Sep 30, 2013

Destination: Crestone, Colorado (and Crest-Fest as a bonus!)

What happens when you combine the remnants of an Old West mining town with a hippie commune?  The result would probably look something like Crestone, Colo. 

Crestone was the ultimate destination of the road trip I undertook with my friend, Ken, and fake wife, Christine, to visit Christine’s daughter who had recently moved there.  My first clue that Crestone had developed a “New Age” vibe was the primary purpose for the road trip – deliver to her daughter two large buckets of clay and pottery tools that don’t exactly mail well. 

The “traditional” town of Crestone rests at the end of the road at the foot of the western slope of the Sangre de Cristo Mountain range in the northern part of the San Luis Valley – in other words, in the high desert plain in the south central portion of the state.  The town struggled to survive in obscurity after the mining boom ended a century ago and ranching took over, and as recent as the 1990 census had merely 40 people. 

Then, a “genius” entrepreneur working on behalf of the Arizona Land and Cattle Company decided to buy a huge tract of land south of town formerly known as the Baca Grant to create the world’s largest modern subdivision in the middle of nowhere – Baca Grande.  Seriously, we’re talking 10,000 lots.  This guy must have smelled the tourist and retiree dollars rolling in.  Except, they never came. 

But you know who did come, and eventually started buying up those tracts of land after the corporation sold the land off as a lost cause?  Spiritualists, naturalists and artists of all kinds.  In fact, the spiritual communities at Baca Grande continue to grow, and thanks in part to them, the population of Crestone has more than doubled in 20 years (in fact, their website boasts 150 residents).  And if you’re thinking this town is ready to embrace the new marijuana laws in Colorado, you’re probably right. 

This combination provided some interesting sightseeing as we familiarized ourselves with the sights in and around Crestone, and in particular settled in at the Silver Star Bed & Breakfast, which I will blog about in more detail later.

For instance, there’s the “old” town grid of Crestone, blending a few basic modern conveniences, historic buildings, art galleries, a couple of restaurants, a hotel and a youth hostel (with yurts that frankly just weren't up to par with the one we stayed in later on the trip). 

Here’s the mercantile where Christine’s daughter works …

Source:  Wikipedia Commons, Author Fred Bauder
And here’s the all-important liquor store …

Unfortunately, if you’re looking for a gas station, you won’t find one within a 40-mile radius.  So, watch your gas gauge when you’re driving out here, and plan accordingly.

Then there’s the “New Age” Crestone, represented by the newer eco-friendly homes, Buddhist and Hindu temples, retreats, monastery, and artist’s colonies nestled on the mountainside just outside of the old town along a web of narrow roads (some are paved, but most going up the mountainside are gravel).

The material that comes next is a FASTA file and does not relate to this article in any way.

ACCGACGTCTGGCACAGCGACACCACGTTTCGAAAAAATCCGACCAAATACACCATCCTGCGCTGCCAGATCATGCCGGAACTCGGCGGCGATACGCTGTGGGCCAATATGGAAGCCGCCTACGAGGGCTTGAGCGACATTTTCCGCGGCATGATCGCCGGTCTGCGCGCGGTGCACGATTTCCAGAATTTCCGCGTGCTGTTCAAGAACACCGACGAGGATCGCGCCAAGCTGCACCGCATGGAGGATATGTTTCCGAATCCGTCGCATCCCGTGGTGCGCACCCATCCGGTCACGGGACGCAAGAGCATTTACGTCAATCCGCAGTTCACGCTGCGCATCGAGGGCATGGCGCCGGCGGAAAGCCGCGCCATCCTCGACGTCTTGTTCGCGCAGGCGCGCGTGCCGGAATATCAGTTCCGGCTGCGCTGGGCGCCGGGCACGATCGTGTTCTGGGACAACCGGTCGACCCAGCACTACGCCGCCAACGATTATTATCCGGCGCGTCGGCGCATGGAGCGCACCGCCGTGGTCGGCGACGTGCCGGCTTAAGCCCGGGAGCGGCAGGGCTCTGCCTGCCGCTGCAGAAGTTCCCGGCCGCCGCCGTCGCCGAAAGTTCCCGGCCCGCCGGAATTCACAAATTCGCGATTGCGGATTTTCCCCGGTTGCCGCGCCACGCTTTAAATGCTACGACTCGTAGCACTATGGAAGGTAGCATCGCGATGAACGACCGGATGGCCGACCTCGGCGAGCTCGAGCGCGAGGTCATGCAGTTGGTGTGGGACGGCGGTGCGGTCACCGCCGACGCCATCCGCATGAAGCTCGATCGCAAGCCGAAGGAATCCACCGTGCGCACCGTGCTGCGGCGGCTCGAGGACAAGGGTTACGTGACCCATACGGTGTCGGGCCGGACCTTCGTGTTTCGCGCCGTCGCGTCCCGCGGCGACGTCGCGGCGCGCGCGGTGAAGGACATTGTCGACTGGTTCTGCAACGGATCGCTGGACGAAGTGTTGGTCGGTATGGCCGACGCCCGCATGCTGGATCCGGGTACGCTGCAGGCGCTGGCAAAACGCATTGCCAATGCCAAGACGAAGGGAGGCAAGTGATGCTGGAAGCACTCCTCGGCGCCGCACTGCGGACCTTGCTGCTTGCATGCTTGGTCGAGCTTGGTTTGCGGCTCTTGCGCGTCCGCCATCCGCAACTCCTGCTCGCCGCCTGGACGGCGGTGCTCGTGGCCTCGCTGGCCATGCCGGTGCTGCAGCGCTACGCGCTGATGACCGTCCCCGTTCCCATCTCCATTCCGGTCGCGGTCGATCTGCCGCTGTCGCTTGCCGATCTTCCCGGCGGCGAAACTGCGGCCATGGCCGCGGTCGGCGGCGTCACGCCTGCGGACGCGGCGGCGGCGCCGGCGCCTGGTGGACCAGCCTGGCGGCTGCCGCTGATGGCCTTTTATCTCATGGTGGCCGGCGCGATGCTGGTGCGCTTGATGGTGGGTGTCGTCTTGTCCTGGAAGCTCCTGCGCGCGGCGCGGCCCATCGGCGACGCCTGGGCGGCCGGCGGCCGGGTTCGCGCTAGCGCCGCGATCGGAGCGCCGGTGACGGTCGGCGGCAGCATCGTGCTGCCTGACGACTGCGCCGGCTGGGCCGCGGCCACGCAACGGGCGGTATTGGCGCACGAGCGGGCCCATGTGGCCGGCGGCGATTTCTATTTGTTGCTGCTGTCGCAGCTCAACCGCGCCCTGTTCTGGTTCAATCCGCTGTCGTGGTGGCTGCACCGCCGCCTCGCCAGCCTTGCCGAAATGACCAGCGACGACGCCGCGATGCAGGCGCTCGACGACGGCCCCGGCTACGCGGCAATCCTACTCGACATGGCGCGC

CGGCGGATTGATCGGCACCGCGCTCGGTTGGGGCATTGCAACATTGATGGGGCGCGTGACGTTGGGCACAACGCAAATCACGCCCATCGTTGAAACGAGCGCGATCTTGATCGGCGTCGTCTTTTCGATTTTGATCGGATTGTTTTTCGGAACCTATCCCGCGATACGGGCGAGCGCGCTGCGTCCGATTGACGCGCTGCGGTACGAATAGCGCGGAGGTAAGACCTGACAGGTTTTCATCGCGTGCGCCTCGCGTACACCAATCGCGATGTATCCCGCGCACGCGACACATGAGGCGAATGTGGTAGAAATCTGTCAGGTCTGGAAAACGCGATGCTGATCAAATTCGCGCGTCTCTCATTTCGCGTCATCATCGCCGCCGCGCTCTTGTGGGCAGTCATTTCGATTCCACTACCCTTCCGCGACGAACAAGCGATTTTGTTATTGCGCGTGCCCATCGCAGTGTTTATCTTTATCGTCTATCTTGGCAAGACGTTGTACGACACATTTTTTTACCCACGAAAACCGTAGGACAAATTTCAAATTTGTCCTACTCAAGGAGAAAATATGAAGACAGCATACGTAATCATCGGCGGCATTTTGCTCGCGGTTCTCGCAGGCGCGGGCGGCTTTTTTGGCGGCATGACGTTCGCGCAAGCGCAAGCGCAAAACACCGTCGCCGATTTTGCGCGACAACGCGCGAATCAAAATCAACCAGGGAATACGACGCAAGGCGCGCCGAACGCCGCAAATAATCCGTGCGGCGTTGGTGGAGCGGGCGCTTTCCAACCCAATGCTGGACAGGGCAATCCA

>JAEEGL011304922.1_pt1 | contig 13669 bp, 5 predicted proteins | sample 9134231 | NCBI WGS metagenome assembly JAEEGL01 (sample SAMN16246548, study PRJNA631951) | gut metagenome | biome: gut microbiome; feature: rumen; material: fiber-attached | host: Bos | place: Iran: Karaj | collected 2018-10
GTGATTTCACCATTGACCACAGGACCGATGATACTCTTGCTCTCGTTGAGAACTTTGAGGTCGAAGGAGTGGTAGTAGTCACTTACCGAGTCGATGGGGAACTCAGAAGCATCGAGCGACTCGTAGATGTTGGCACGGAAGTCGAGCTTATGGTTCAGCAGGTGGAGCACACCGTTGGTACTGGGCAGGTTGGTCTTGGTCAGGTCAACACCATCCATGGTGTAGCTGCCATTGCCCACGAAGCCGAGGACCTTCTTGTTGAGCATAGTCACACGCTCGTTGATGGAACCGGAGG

Here’s an example of a home you’d find on your way to our bed and breakfast. 

Here’s the Crestone post office, fitting right in with the nearby spiritual centers.

Source:  Wikipedia Commons, Author Fred Bauder
Here’s the road that takes you toward where Christine’s daughter lives …

And here’s where Uncle Owen and Aunt Beru Skywalker live.  Or maybe snail people.  We’re still trying to decide.

And, as fate would have it, we happened to be in Crestone during the biggest annual happening of the year – the Crestone Music Festival.  It’s a celebration of world music, diverse cultures and, all the things that make Crestone, well, Crestone.  The festival is held at the Challenger Golf Course and White Eagle Lodge located about a mile out of town on the main road that takes you to nearby Moffat and the nearest state highway.    

Even with the threat of rain, cool nighttime temperatures and a constant wind, Ken and I felt like we hit the jackpot because Louisiana Cajun blues/rock musician Tab Benoit was headlining Crest-Fest the night we were in town.  Seriously, what are the odds of seeing someone this talented and well known headlining a music festival in a town of 90 people? 

Trust me, he's back there somewhere. 
Before Tab Benoit’s show, I caught a little bit of a band called Atomga, which is a self-described afro-beat band.  I detected a good smattering of jazz and funk I what I heard, too, so that made me a happy camper. 

Yeah, I know, they don't look like afro-beat, but they really were very good! 
And what Crest-Fest would be complete without a yak burger from the Yak-n-Cracker Café stand?  I can say without a doubt that they served the best yak burger I've ever had.

So, there you go … a few scenes to give you an idea of the character (and characters) that you’ll find in the little town of Crestone.  It’s not exactly a popular or well-known destination in Colorado, but I certainly enjoyed my time here, and I wouldn't mind at all coming back.  The vibe is fun, and the scenery is breathtaking. 

And if you’re looking for a place to stay in Crestone, I’ll cover the Silver Star Bed and Breakfast next time. 

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